— Charlie Manuel, the Philadelphia Phillies’ 68-year-old manager, played his last major league game in 1975. He said Monday he remembers old-school baseball as going 4 for 4 and then getting knocked down by a pitch in your fifth at-bat, or falling behind two strikes and then knowing a brushback pitch was coming if you dug into the box.

“That’s what old-school baseball was about,” Manuel said before Monday’s Phillies game against the visiting New York Mets. “But evidently, we definitely don’t play that way no more.”

An evening earlier in the visitor’s clubhouse at Nationals Park, Phillies starter Cole Hamels said he was trying to preserve old-school baseball when he plunked Bryce Harper with a 93-mph fastball in the first inning.

Washington Nationals General Manager Mike Rizzo fired back Monday, labeling Hamels as “gutless” and “fake tough.”

Hamels had no response to Rizzo’s comments before Monday’s game. As he finished tying his cleats before batting practice, locker mate and fellow left-hander Cliff Lee told members of the media that Hamels, 28, would not be speaking to reporters.

An hour later, Hamels received a five-game suspension from the league and did not appeal.

“He can be a little bit more discreet about it or a little bit less honest,” Manuel said about Hamels’s willingness to admit the pitch was intentional. “Baseball is going to take care of it the way you take care of it, that is between the two teams.”

On Sunday night, following Hamels’s plunking of Harper, Nationals pitcher Jordan Zimmermann hit Hamels with a pitch in his first plate appearance. The one-for-one retribution is old school, Manuel said.

Similarly, Manuel said it used to be commonplace for a touted prospect, such as Harper, to receive a few inside pitches during his first time around. Those pitches were a hope to put a “little fear” in the batter, Manuel said. “That’s what it was about, that was kind of the reason to do it.”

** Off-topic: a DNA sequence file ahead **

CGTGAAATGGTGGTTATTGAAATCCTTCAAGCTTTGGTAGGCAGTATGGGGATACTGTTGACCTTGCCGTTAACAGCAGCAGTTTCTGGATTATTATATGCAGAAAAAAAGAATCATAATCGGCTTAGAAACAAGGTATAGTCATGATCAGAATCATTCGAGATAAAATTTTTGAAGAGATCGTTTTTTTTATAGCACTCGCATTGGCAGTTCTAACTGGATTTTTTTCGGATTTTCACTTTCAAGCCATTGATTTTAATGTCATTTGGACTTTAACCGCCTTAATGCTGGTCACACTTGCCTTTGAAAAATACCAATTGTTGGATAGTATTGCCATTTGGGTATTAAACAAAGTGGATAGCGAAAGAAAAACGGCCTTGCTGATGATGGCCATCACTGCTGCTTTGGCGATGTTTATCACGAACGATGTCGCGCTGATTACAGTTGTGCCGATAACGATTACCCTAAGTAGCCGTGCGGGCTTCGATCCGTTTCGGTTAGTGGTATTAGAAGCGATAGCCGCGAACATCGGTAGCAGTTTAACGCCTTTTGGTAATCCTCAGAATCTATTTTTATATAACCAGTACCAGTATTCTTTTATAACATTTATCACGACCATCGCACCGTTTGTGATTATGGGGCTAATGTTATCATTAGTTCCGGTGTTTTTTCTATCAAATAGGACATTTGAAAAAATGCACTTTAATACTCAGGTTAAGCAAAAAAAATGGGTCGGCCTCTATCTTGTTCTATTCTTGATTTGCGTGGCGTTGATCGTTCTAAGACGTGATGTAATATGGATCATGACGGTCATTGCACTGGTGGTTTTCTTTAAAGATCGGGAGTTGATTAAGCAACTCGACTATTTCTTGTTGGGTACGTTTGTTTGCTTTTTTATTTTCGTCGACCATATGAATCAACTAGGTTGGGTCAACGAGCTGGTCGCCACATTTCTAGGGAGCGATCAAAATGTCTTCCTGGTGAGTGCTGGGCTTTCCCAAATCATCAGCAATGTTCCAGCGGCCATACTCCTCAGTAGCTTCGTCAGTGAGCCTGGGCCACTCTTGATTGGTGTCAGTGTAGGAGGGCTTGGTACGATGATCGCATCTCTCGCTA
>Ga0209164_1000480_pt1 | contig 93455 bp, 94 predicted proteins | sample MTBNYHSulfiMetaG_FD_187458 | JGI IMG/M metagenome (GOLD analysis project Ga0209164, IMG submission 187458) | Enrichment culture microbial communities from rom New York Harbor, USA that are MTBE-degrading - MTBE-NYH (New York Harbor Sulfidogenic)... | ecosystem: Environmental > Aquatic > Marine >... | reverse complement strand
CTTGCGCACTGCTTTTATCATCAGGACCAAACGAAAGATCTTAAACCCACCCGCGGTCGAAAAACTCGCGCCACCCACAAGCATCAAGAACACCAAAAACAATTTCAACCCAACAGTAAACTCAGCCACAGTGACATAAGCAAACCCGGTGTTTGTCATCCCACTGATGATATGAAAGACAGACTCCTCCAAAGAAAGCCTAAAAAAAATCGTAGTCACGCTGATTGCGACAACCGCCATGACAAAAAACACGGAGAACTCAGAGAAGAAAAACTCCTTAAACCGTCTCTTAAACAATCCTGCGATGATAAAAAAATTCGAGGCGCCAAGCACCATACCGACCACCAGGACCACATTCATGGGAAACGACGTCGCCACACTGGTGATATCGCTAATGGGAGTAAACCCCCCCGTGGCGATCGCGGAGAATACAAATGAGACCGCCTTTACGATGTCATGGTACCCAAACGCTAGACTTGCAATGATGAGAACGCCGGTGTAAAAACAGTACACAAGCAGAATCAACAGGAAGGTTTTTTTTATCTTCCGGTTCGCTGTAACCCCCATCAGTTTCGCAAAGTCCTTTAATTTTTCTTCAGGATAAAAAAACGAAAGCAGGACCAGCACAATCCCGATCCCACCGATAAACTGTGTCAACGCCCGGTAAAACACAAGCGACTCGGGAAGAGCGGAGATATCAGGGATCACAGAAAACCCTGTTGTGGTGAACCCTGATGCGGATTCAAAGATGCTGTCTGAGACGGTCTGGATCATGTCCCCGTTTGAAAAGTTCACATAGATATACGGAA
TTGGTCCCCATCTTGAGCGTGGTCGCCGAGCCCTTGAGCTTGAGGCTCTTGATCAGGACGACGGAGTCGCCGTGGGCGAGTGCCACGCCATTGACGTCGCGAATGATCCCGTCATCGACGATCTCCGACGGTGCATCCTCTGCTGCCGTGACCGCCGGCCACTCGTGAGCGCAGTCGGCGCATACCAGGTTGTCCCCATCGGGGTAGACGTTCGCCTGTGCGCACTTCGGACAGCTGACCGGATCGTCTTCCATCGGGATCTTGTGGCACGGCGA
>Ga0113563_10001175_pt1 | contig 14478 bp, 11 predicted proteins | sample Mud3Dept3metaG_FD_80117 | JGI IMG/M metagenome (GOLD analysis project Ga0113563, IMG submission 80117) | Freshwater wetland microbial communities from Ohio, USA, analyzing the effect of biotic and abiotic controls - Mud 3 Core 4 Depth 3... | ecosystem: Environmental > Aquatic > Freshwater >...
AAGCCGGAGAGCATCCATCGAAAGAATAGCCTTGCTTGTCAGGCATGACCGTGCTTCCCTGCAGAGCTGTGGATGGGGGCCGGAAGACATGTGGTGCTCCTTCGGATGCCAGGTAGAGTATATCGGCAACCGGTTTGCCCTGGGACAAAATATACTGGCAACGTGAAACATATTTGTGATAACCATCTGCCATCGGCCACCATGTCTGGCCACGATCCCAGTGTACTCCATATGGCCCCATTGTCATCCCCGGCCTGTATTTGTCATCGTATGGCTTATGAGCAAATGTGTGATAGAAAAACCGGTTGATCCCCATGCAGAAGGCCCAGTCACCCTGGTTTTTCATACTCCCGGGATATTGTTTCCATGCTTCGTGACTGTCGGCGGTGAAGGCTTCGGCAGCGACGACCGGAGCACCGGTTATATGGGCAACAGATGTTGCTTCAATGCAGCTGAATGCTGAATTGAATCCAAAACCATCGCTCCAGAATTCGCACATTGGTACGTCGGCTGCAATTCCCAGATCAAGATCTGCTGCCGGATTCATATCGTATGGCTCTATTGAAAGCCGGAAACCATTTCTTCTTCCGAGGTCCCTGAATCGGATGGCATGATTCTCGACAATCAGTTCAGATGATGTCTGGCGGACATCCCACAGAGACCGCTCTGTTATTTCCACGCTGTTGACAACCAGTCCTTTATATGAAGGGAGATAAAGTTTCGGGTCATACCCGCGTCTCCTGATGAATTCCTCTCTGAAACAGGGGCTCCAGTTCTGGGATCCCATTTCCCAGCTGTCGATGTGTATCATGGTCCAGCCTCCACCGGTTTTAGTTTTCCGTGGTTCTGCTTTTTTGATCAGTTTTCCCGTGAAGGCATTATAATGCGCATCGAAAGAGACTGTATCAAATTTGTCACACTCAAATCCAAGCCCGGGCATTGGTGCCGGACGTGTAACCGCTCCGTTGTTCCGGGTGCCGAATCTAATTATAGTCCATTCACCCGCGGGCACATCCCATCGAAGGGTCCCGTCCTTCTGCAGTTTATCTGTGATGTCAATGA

Outfielder Hunter Pence said he had nothing to say about the incident. Pitching coach Rich Dubee also declined to comment. Outfielder Shane Victorino said it’s something “that should be squashed.”

The bean ball to Harper’s ribs might have sparked a rivalry that seemed to be one-sided. Several Nationals players said the Phillies had taken them lightly in recent seasons. Manuel said the Nationals are a good team that’s full of life and “are what baseball’s about.”

He hoped the apparent enmity resulting from the incident would make the Phillies play better. The Nationals have won seven of their last eight meetings with the Phillies.

Philadelphia General Manager Ruben Amaro Jr. had no response to Rizzo’s remarks, but said he was disappointed in Hamels’s on-field actions. The two spoke and Amaro said the conversation was “fine.”

“As far as how the Phillies are going to conduct ourselves, we like to try and take the high roads on these types of things,” Amaro said. “By no means are we condoning trying to endanger another player.”

The Phillies entered Monday in last place in the National League East, 41 / 2 games behind the first-place Nationals.

“They were spanking us pretty good,” Amaro said. “They’re a good, young, solid ballclub and they’re the best club in the National League East right now. So we’re going to have to play well to fight and win this division.”